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Landmark Students at City Council Hearing

Written by Karla Ovalle on 10-21-2003

Below is the testimony presented last Tuesday at a hearing at City Hall.

"The foundation of every state, is the education of its youth.�

-Diogenes Laertius
Our names are, Karla Ovalle, Pavel Paulino, and Pascual Mejia. We attend Landmark High School, a school in which the vast majority of students are students of color. We are a Title 1 school. At Landmark, we are taught to present our ideas and understanding in eight different areas through the completion of portfolios. These eight portfolios consist of four major subjects: Literature, Mathematics, Science and Social Science and, four minors which include: Autobiography, Arts and Media, Language Other Than English, and Health and Fitness.
A student's skills and understanding are better measured with portfolios rather than with tests. We as students feel that tests do not teach us anything because in preparation for a test, you must memorize facts and just answer questions. On the other hand, with portfolios, a student must have a deeper understanding of the subject at hand. This is demonstrated at Landmark High School during a presentation for which the student must prepare. The questions asked during this presentation are designed to challenge a student and cause him/her to think critically, therefore applying what they�|ve learned in a more resourceful manner. For instance, one of the requirements for the Social Science portfolio is to choose a topic that involves real life issues. For example, one student researched Genetic engineering and had to discuss and analyze the ethical issues concerning this topic. And, for the literature portfolio, a student wrote about the differences and similarities between the villains of Hamlet and Othello by William Shakespeare. Through performance based assessment, students are given the opportunity to embrace their strengths and work on their weaknesses, ultimately learning from them as well.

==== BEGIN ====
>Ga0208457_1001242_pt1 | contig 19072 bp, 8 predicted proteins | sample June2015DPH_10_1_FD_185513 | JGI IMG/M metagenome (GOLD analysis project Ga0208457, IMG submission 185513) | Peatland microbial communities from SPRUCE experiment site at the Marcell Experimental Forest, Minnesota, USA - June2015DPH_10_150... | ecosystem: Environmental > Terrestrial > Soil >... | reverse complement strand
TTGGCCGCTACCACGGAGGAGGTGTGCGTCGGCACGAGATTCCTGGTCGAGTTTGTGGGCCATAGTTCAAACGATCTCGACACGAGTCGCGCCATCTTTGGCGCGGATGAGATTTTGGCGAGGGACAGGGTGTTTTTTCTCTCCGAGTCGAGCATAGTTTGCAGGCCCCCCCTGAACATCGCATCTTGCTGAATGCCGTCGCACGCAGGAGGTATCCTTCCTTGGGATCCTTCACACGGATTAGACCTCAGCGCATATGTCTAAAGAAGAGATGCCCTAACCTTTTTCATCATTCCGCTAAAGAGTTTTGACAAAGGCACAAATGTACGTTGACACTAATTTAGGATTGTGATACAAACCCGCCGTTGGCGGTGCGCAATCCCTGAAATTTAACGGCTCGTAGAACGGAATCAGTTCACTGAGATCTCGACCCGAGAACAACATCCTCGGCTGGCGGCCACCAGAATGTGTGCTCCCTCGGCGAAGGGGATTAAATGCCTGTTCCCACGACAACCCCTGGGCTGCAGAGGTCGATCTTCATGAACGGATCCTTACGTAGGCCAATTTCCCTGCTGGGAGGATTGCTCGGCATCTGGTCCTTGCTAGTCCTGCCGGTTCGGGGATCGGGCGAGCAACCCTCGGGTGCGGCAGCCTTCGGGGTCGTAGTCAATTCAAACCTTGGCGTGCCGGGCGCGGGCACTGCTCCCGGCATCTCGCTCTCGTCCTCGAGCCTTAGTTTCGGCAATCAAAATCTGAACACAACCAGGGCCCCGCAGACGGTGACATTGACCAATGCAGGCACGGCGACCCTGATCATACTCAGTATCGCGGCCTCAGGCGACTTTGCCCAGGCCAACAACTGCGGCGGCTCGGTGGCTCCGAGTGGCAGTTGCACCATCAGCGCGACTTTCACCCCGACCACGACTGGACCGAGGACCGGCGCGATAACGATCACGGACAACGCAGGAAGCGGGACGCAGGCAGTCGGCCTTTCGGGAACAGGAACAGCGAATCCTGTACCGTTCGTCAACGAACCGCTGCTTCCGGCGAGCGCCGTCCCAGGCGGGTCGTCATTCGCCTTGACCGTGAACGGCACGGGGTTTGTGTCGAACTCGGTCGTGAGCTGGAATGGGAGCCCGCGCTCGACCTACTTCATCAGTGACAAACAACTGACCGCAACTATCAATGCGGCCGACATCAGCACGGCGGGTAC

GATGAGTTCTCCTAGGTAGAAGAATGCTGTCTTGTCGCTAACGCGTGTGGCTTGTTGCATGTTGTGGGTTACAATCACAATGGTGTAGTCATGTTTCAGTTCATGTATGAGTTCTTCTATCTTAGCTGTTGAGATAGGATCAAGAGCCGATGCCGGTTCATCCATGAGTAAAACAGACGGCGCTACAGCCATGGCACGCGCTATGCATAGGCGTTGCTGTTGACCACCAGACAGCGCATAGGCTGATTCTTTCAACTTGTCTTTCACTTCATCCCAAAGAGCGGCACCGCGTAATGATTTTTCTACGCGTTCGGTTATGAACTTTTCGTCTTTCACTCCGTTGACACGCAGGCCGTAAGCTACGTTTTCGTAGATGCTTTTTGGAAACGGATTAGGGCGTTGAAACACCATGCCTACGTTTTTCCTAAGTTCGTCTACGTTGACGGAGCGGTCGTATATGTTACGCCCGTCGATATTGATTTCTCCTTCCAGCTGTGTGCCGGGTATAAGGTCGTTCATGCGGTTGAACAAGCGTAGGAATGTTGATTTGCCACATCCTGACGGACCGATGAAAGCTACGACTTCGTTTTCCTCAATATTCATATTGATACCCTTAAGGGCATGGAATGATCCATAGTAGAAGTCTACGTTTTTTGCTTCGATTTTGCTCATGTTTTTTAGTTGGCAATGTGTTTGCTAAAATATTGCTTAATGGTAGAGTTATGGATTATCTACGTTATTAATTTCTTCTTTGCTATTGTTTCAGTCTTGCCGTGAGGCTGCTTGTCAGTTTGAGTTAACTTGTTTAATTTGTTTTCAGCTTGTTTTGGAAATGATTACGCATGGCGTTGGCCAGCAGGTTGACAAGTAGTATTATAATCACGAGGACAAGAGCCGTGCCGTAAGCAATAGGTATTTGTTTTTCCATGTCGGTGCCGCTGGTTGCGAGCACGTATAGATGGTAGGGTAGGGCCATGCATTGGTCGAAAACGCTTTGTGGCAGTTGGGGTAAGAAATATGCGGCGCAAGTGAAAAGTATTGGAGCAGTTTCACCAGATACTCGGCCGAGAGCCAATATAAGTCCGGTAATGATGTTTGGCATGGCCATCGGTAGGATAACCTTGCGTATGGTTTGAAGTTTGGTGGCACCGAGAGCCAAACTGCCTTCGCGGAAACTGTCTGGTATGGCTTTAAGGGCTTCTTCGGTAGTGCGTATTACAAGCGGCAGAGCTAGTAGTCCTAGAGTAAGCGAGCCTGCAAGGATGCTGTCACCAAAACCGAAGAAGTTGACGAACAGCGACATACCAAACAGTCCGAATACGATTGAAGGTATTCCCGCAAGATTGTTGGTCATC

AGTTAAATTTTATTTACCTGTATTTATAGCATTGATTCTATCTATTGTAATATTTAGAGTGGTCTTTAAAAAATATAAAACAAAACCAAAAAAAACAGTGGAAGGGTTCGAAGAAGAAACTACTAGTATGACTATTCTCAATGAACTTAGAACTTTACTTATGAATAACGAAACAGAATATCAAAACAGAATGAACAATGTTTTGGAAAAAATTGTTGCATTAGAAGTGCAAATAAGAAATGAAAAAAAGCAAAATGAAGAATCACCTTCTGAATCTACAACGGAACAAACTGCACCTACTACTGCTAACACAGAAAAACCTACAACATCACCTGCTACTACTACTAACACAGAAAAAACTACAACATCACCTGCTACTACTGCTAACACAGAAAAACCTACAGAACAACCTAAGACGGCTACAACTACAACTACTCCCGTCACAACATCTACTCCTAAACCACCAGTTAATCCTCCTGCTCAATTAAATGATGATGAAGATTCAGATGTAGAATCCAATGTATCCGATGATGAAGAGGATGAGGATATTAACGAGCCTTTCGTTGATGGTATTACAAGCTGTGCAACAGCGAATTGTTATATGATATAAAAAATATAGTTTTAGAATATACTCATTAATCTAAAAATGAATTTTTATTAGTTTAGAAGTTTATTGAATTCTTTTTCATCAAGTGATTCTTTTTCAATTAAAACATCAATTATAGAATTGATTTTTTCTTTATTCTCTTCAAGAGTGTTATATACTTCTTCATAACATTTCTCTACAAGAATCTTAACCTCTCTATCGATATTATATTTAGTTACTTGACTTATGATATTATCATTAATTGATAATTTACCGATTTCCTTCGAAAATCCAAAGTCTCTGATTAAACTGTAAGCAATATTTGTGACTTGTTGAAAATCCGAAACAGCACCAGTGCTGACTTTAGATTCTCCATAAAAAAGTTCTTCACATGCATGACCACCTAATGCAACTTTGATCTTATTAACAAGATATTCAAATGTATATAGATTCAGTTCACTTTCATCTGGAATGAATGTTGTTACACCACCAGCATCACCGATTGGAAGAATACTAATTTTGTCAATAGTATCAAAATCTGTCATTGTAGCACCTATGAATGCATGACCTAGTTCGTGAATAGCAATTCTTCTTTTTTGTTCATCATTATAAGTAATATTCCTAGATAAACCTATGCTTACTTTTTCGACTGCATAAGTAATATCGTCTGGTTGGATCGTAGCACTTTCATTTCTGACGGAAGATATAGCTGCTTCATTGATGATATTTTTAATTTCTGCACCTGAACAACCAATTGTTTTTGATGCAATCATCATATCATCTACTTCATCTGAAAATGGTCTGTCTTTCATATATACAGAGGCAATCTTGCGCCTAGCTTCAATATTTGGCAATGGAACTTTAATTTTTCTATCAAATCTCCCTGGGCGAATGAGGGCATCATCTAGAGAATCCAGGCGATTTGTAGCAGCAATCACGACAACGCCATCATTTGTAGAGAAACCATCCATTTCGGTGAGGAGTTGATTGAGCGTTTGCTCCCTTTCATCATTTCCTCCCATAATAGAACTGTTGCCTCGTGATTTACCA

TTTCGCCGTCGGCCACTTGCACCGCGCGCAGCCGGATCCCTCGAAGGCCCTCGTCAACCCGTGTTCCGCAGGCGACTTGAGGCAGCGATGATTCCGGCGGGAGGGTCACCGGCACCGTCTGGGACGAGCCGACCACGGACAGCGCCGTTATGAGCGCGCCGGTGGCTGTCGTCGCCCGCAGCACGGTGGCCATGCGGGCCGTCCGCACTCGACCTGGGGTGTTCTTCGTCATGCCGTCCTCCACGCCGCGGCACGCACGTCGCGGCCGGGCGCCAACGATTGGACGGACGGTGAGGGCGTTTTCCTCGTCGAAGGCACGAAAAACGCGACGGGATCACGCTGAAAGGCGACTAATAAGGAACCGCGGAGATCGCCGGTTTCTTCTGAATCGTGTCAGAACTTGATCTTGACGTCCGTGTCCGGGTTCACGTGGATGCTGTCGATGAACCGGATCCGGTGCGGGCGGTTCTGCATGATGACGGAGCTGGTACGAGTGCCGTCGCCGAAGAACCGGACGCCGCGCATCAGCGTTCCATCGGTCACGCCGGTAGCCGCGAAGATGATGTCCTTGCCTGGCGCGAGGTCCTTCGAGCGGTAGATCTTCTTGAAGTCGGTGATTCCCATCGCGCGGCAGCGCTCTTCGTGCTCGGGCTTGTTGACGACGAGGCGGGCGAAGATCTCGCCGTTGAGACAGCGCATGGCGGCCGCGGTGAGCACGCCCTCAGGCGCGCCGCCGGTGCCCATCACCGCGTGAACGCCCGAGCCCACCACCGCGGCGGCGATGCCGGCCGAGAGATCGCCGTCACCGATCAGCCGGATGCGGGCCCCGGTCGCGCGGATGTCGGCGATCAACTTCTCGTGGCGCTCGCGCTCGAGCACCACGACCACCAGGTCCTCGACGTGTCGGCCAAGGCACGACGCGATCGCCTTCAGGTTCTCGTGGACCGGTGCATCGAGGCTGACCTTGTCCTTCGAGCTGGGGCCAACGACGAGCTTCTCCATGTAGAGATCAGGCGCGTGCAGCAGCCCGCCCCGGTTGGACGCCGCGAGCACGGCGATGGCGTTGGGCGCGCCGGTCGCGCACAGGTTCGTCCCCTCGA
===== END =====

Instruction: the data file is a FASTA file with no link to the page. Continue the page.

As a result of Landmark High School's portfolio system, many private colleges such as Vassar, Barnard, Wheaton, Bard and Brown accept Landmark students and students often use their portfolios as examples of work they did in high school which help them to gain college admission. Many Landmark students are the first in their families to attend college. The portfolios allow colleges to know that a Landmark student is able to store, recall and defend information. The overall structures of portfolios are similar to the work expected to be done in college, therefore preparing the student for future academic tasks. Because of this, a student who has attended a portfolio-based school has a better preparation for success in college.
Too much weight is being placed on high stakes standardized test results, which only show a student's performance within a short period of time. Tests don't show how much the student has grown academically and learned throughout his/her four years in high school, whereas a portfolio does just that. A student who may have been academically successful in high school, will not be given a diploma for his/her hard work because he/she failed one test. We must make sure that portfolios remain an opportunity for students, especially students like us who have often gone unnoticed politically and been educationally neglected prior to attending Landmark High School. A student's arduous path through the rigors of high school should not go unnoticed. High stakes testing is unfair.

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